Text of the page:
You don’t have to know the artist’s techniques. You don’t have to know when it was painted or why or who for. You don’t have to know what style it is or who it is influenced by. Art snobs like people to think that one must know these things to enjoy art. Ignore them. That’s total BS. You can love a piece simply because it is beautiful. Don’t let anyone tell you that you can’t.
Why they all have awful names
“Portrait of a man”. “Man with Landscape”. “Portrait of a woman”. “Portrait of woman and child”.
These are all actual names of paintings in the Manchester Gallery.
“Why give them names like that? I mean they do all the hard work, create an actual masterpiece and then it’s like they give up. You’d think they’d be more creative?” were the words of my friend, who, admittedly, had a very good point.
I’m no expert and I don’t try to pretend to be but here’s what I think.
A lot of paintings from hundreds of years ago were painted for 2 reasons.
1) They were commissioned. So Lord and Lady whats-her-face paid the artist to paint a portrait. Paintings were that eras version of family pictures, so it didn’t need a name because it was going to a house and there was literally no need for a title. You don’t have titles for every picture in your house, do you? “Dad”, “Dad and Mum” it just doesn’t happen, and it didn’t then either.
2) It was painted for the artists own research, practice or for them to sell on. A lot of work found from famous artists were just kept at their house or wherever they could leave it, they often didn’t intend to sell a lot of it, or they couldn’t sell it. So when we find this work 100s of years later, it hasn’t been titled, because again, there was no need for it to be titled. If you paint 50 small portraits just to better your own painting you’re not going to bother to title them, they are unimportant to that artist, it just so happens that now they are priceless works of art.
Why galleries are intimidating (but really shouldn’t be)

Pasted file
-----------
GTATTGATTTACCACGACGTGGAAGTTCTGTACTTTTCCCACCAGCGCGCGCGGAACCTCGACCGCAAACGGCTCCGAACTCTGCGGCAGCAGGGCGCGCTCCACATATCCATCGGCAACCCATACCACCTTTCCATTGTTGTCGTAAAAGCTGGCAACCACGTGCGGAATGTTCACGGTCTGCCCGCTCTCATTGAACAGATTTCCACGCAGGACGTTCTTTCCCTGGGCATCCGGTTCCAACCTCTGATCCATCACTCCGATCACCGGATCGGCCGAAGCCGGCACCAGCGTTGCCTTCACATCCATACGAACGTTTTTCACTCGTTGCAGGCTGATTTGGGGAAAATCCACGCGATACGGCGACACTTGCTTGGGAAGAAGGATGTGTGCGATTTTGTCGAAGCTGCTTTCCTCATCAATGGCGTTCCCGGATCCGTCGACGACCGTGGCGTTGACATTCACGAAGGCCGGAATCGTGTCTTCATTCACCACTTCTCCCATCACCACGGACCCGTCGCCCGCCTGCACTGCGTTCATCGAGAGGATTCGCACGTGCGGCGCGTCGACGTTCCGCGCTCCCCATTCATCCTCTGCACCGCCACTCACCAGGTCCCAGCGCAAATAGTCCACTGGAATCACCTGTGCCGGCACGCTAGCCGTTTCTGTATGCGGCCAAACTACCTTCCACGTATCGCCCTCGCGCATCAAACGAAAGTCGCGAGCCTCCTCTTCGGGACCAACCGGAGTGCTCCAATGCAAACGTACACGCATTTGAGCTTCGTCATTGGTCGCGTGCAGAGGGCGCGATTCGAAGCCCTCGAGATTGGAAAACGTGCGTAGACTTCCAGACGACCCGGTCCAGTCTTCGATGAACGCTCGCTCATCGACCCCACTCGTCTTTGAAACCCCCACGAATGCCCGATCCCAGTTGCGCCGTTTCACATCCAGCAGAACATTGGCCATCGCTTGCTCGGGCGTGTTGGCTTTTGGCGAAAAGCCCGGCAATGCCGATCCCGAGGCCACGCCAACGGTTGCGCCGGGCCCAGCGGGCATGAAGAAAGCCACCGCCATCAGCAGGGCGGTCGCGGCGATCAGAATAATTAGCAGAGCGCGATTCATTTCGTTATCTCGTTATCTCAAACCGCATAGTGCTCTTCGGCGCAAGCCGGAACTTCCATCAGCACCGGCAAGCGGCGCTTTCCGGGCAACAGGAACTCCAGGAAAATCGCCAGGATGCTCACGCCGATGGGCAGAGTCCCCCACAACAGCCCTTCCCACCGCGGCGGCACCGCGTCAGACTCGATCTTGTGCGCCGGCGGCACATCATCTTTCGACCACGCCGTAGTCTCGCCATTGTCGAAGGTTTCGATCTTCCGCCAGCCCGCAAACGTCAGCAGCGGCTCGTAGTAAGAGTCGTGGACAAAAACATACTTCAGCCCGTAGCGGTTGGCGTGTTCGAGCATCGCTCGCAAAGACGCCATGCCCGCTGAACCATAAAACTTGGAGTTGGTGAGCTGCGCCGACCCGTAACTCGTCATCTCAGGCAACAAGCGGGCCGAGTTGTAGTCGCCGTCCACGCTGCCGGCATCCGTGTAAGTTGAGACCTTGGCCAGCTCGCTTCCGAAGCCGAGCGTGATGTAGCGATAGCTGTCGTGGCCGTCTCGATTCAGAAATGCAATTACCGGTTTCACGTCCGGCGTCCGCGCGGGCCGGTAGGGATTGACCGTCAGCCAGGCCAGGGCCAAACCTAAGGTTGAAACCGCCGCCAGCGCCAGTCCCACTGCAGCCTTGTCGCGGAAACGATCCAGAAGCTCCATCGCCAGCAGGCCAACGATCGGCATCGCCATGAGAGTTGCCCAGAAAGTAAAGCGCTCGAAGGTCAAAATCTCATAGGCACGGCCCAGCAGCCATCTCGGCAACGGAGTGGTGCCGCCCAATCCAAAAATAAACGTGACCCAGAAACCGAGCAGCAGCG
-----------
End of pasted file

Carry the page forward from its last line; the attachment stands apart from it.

Art snobbery is very present.
As I mentioned, some people think that you must look, dress, talk, act, think a certain way to belong in the fine art world. You don’t.
Art has no boundaries. It has no race, religion, age, class or intelligence. Galleries are slowly trying to incorporate a bigger audience, having “little artists” zones for children, but it’s not always enough.
Galleries don’t have to be serious or boring or scary. Art doesn’t either. Some art you will love, others you might not understand or might dislike. It’s okay. It’s just like music. You have to find YOUR thing. So visit a gallery. Visit a few. Visit a modern art gallery and a portrait gallery and a fine art gallery and an urban art gallery and a sculpture gallery. Visit all the galleries, why not?
And if anyone looks you up and down, remember you’re both looking at the same canvas with the same paint in the same place. You’re just doing it with a lot less judgment, so whos the real loser?
You’re welcome, you just got a glimpse of what a massive art nerd I am.
Big thanks to Manchester Art Gallery for always being my go-to art escape.
Also big thanks to the pal mentioned, they know who they are and I love them so much for 1) letting me drag them around a gallery 2) asking such ace questions and 3) letting me answer them in the geekiest way ever.